Considering that half the apps out there (and I mean benign/legitimate apps!) seem to upload user data without user's knowledge

      Half? Try 99% of the top 400 apps [appthority.com] on both Android and iPhone. I also seem to remember that Apple got into problems because they were uploading user data without permission.

      • by Anonymous Coward

        Did you actually read that report? Most of the items on the list have nothing to do with uploading user's data.

        • by Zumbs (1241138)
          The most commonly uploaded data is location data (followed by identification using IMEI/UDID). In my book that is user data, but you are free to disagree.
          • So should "find restaurants near me" apps instead require users to download the complete list of worldwide restaurants? Because even clicking on a map or entering a postal code is "location data". Another is to satisfy movie studios that refuse to license works for streaming unless the provider can positively match viewers to a country whitelist.
            • by Anonymous Coward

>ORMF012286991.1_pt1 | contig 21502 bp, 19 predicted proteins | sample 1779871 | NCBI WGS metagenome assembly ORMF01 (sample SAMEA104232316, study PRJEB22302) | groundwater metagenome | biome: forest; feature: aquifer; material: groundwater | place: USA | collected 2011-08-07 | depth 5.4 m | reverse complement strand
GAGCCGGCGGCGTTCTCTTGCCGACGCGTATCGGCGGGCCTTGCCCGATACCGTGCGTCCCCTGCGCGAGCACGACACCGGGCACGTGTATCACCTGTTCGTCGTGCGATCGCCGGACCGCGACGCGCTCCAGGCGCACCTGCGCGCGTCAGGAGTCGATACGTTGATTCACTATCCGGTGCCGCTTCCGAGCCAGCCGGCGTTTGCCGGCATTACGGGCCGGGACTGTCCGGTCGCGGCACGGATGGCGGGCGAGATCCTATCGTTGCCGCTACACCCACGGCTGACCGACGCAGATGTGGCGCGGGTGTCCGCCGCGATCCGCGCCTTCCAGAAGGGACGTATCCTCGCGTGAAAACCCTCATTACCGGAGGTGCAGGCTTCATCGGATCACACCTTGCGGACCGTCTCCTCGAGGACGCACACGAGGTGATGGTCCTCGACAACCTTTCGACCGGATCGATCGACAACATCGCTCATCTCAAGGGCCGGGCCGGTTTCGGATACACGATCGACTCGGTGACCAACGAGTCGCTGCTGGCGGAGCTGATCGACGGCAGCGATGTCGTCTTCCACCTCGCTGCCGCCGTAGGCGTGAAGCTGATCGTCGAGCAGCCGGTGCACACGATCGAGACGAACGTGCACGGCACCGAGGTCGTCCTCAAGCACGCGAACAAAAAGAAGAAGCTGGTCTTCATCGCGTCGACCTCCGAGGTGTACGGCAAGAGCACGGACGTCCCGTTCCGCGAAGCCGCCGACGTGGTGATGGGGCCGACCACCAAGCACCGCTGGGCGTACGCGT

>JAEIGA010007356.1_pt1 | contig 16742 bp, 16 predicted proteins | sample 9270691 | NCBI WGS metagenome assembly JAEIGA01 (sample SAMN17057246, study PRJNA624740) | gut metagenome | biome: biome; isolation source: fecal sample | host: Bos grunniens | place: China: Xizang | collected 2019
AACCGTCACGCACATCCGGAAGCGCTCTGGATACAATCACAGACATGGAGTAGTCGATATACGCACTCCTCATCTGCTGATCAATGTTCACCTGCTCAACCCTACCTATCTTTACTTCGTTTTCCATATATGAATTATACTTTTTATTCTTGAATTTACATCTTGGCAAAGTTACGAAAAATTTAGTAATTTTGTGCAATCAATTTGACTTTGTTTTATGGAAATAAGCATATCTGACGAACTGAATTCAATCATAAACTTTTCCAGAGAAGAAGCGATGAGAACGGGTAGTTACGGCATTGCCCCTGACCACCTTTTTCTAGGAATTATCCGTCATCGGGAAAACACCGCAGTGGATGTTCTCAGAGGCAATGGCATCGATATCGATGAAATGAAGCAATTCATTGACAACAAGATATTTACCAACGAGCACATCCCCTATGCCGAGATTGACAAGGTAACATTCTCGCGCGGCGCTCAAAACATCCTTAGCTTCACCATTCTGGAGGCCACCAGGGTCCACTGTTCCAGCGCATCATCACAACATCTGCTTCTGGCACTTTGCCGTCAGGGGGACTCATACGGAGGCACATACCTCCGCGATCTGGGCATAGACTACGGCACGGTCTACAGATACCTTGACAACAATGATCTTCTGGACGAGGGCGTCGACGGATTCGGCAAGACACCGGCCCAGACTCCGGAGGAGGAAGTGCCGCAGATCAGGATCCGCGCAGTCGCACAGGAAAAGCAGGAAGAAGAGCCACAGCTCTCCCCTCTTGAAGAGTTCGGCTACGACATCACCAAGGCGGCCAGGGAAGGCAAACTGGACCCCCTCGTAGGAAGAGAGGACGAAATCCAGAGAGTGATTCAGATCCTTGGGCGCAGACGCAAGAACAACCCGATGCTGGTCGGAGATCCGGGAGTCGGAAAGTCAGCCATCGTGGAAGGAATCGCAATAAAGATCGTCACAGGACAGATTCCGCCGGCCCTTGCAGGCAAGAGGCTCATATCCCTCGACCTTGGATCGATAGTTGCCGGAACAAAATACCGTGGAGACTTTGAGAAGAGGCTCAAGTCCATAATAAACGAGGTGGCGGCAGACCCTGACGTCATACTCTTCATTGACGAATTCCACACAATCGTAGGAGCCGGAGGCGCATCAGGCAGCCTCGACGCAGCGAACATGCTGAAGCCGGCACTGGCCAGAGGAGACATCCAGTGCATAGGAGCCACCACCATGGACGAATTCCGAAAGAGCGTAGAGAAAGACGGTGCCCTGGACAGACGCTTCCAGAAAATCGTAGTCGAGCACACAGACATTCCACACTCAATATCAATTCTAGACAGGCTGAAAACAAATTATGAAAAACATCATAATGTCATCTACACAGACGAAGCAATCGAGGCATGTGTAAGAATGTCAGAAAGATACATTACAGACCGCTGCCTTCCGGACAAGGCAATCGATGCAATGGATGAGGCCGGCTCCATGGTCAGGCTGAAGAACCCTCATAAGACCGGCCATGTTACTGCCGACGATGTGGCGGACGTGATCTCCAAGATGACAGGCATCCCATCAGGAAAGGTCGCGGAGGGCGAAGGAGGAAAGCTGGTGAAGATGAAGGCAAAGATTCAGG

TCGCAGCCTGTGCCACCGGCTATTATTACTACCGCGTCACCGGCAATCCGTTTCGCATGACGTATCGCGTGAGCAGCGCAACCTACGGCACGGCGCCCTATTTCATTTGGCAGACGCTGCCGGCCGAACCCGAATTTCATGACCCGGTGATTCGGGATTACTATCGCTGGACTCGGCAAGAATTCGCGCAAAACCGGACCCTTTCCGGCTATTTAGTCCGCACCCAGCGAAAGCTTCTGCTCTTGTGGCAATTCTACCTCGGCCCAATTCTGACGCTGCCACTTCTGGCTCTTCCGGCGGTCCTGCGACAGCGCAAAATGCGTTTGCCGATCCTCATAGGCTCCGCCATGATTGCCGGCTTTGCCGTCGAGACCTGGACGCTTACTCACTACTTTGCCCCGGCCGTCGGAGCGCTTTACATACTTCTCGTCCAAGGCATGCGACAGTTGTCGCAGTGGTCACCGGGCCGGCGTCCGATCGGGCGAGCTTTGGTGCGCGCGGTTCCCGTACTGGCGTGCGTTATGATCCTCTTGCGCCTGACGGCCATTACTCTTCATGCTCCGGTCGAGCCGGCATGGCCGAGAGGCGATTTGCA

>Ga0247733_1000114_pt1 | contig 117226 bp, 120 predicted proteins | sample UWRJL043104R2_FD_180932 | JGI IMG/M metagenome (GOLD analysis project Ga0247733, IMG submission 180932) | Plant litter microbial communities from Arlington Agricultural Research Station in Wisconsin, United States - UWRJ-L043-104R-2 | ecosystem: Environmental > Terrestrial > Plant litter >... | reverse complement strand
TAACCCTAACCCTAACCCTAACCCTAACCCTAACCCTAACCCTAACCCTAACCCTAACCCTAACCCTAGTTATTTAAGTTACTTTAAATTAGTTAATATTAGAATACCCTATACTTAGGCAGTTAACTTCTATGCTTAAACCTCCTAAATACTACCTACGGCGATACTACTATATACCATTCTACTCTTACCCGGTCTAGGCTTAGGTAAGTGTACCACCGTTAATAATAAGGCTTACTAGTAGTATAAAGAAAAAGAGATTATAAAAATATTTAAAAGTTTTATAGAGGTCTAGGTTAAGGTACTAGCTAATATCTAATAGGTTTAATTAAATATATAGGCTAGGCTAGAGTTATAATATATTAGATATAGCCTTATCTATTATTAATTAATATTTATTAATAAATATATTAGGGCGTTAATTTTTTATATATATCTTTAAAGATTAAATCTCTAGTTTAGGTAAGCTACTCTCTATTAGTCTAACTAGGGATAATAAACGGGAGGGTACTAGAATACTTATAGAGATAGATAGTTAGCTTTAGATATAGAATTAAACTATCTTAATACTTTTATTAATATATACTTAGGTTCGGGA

No. But "flash light" apps shouldn't. You're confusing a legitimate need for an app to require access to data with an app that requires access to data it should never use.

              But there's no way to say "block this access", you either have to accept everything the app asks for, or refuse to install it.

      • by AmiMoJo (196126) *

        I also seem to remember that Apple got into problems because they were uploading user data without permission.

        Indeed, and in fact what F-Secure found is that the phone sense the IMSI and SIM's phone number to a server via a HTTP request. The lack of encryption is rather poor but in terms of what data it sent it is actually far less than what Apple was caught doing.

      • by Kjella (173770)